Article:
Mel Blanc was known as "the man of 1,000 voices," but the actual number may have been closer to 1,500. Bugs Bunny, Porky Pig, Tweety, Barney Rubble -- all Mel. His characters made him one of the most beloved men in America. And in 1961, when a car crash left him in a coma, these characters may have saved him.
Mel Blanc wasn't just a voice man. He created entire personalities, each with its own nuances and hilarious quirks. His son Noel Blanc says his dad invested so much into Bugs, Porky, Daffy, Tweety et al that Mel's face and body would transform with every cartoon animal that spoke through him. This summer, our producer Sean Cole interviewed Noel at the Blanc family house on Big Bear Lake outside of LA. Sean had heard a crazy story about Mel nearly dying in a crash on Dead Man's Curve on Hollywood Boulevard -- and about the moment two weeks later when Bugs Bunny emerged from Mel's coma before Mel did. In fact, according to neurosurgeon Louis Conway who attended to Mel at the time, it seemed as though Bugs Bunny was trying to save his life.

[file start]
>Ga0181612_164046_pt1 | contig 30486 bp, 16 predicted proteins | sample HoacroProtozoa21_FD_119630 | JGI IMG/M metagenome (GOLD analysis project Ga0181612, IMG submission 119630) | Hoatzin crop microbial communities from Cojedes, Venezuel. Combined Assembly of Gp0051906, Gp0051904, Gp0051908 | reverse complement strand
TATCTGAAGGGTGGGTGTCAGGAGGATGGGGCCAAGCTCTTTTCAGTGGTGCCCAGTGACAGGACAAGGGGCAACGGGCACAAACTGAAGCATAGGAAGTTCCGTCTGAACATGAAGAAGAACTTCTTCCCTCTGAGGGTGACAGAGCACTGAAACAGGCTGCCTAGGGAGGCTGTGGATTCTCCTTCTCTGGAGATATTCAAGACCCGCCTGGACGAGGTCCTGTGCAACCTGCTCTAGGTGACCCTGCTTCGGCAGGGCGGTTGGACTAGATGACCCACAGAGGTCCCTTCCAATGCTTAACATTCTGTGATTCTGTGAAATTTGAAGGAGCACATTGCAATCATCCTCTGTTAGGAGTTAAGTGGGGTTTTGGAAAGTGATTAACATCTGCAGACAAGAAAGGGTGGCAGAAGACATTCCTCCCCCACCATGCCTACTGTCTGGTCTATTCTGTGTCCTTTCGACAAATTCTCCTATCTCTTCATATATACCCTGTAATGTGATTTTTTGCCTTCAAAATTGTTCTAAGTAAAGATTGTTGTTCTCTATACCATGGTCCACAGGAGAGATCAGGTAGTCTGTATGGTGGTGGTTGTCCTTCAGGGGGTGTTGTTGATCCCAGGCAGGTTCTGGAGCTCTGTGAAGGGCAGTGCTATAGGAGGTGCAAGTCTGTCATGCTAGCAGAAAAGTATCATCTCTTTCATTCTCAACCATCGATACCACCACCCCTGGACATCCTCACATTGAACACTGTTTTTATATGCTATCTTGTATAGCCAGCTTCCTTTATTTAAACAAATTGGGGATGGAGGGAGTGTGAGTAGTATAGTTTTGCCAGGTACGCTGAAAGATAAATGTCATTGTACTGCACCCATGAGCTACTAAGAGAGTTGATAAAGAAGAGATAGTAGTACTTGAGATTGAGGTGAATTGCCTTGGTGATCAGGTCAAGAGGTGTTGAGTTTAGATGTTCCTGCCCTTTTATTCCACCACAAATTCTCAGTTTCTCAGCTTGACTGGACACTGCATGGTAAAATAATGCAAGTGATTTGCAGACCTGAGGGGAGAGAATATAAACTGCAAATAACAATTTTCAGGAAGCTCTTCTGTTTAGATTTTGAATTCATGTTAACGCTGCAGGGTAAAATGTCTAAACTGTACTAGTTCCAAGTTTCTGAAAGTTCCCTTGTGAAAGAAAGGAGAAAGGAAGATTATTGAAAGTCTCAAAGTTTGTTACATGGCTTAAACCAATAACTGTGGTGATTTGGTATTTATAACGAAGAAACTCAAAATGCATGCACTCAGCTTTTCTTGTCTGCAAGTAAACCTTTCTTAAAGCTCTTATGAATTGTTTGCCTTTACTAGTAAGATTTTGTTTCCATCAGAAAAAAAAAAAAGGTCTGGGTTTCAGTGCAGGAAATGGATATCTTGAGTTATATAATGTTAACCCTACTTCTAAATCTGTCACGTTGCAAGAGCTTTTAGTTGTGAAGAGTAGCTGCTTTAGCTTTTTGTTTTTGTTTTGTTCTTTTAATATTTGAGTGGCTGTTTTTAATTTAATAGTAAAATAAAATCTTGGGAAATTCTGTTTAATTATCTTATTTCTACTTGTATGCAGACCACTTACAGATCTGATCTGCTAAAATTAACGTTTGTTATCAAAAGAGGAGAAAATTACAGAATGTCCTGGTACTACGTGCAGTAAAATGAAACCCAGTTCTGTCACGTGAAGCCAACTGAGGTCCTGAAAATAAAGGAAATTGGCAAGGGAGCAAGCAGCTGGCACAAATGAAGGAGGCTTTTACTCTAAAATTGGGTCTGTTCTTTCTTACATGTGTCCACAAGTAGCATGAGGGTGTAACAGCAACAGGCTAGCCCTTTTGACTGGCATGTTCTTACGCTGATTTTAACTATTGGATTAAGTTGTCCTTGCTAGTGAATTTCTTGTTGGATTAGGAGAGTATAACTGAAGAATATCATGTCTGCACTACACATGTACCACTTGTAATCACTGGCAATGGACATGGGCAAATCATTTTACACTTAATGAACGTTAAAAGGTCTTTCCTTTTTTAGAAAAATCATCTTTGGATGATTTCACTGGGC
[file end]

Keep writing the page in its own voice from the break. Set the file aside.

Sean, Noel, Dr. Conway and NYU brain scientist Orrin Devinsky weigh over what it might mean to be rescued by a figment of your own imagination, and whether one self can win out over another in a moment of crisis.
"Dead's Man Curve," which Jan and Dean immortalized in song, is just north of UCLA's Drake Stadium on Sunset Boulevard. According to Mel Blanc's autobiography "That's Not All Folks," age-old plans to straighten the curve were finally approved after his accident.